A human rights lawyer has volunteered to represent former South African president Jacob Zuma for free in his forthcoming arms deal trial, days after the embattled ex-leader was ditched by his legal team.Richard Spoor said he had offered to represent the former president pro bono at his trial next month where he is facing corruption allegations in a US$2.1 billion arms deal scandal that dates back to 2005 when he was deputy president under President Thabo Mbeki.
“I would be happy to represent the former President on a pro-bono basis,” Spoor said.
According to Spoor, any accused person deserved a legal defence when facing such serious allegations.
Zuma’s former lawyers, Mabuza Attorneys, did not explain the reasons for leaving the former president’s side.
Zuma and French arms company Thales International face one count of racketeering, four counts of corruption and one count of money laundering. The former president alone faces an additional 12 counts of fraud, according to the charge sheet.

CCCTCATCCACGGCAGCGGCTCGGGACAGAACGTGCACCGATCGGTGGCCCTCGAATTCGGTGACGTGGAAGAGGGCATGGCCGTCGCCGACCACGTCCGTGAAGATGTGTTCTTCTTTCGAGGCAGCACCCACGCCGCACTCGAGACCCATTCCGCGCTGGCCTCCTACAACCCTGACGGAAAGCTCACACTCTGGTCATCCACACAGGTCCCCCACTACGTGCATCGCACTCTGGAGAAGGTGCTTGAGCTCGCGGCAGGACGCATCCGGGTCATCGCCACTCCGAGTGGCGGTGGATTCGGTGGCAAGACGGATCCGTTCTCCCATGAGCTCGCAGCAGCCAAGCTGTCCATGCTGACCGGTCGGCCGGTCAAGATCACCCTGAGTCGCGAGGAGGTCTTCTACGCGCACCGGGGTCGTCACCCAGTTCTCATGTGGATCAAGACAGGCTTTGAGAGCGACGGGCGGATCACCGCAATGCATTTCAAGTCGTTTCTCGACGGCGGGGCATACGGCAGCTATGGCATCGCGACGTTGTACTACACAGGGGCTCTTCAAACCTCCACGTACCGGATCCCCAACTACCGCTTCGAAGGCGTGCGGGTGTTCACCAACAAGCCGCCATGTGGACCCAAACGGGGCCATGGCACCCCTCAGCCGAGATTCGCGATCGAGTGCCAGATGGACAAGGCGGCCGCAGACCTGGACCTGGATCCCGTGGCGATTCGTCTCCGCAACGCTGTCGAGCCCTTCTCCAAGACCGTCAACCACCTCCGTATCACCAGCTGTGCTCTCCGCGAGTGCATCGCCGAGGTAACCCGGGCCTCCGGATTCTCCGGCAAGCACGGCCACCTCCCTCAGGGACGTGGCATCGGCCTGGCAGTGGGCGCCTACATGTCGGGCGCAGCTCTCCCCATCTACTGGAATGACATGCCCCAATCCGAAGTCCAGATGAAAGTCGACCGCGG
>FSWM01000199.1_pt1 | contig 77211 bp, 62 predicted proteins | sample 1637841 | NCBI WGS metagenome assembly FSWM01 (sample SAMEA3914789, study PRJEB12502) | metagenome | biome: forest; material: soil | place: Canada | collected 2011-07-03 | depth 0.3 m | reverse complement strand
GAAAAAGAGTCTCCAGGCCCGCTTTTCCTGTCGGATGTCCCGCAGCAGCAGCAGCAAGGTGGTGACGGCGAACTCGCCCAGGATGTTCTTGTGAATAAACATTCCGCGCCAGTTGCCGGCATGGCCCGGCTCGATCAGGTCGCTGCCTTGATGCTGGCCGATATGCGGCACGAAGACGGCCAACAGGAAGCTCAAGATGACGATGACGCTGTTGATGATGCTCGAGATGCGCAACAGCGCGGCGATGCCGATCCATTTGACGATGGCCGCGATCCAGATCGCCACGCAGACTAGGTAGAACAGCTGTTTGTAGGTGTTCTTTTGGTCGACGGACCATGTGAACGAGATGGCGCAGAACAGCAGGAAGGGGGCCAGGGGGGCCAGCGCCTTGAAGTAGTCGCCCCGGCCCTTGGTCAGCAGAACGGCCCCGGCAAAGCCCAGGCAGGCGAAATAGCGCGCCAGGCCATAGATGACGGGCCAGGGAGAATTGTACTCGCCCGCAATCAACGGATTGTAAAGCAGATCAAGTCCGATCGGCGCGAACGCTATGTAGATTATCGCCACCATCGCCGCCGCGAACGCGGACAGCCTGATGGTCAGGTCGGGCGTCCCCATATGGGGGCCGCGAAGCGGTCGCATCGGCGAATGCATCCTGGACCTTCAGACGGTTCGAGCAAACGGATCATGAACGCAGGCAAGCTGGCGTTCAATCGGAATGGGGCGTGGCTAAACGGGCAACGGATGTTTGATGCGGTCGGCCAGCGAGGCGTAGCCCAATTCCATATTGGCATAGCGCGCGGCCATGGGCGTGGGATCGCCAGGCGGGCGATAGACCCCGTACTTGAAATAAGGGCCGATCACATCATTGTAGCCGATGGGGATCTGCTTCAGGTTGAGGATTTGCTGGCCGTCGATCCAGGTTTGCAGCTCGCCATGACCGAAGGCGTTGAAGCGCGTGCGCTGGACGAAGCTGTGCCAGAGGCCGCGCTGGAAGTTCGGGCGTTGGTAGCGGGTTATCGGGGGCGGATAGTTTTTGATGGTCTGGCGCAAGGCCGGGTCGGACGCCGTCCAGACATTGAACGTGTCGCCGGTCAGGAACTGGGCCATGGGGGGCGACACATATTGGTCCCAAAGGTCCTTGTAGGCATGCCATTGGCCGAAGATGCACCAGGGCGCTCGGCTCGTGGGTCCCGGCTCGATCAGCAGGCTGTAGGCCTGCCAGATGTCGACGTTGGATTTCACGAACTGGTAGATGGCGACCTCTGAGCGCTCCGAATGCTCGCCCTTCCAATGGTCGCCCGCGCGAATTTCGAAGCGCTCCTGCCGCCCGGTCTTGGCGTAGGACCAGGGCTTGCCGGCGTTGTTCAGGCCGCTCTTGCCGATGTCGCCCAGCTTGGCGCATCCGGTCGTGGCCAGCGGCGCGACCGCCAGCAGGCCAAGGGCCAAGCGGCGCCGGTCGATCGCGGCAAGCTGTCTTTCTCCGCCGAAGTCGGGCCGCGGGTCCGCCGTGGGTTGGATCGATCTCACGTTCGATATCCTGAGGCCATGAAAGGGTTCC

The charges relate to alleged payments Zuma received from Thales, through his financial adviser Schabir Shaik, who was convicted in 2005 and served time for the crime before Zuma pardoned Shaik on medical grounds when he was president.
Zuma is accused of offering to use his political influence to protect the Thales from investigations into the arms deal and of trying to solicit a US$70,000 annual bribe from the French firm.
The trial was set to start on 17 May in the Pietermaritzburg High Court in KwaZulu Natal, but the chances of the proceedings continuing on the day are slim due to the change in the new representation, a law expert said.
“Anybody who takes it on now would just be insane to say that in less than three weeks they would be prepared to bring themselves up to speed with the complexity of what Zuma’s facing,” criminal lawyer James Grant said.
Due to the proximity of the trial date, Spoor is bound to ask for a postponement of the hearings to another date to give him enough time to prepare for the case, Grant said.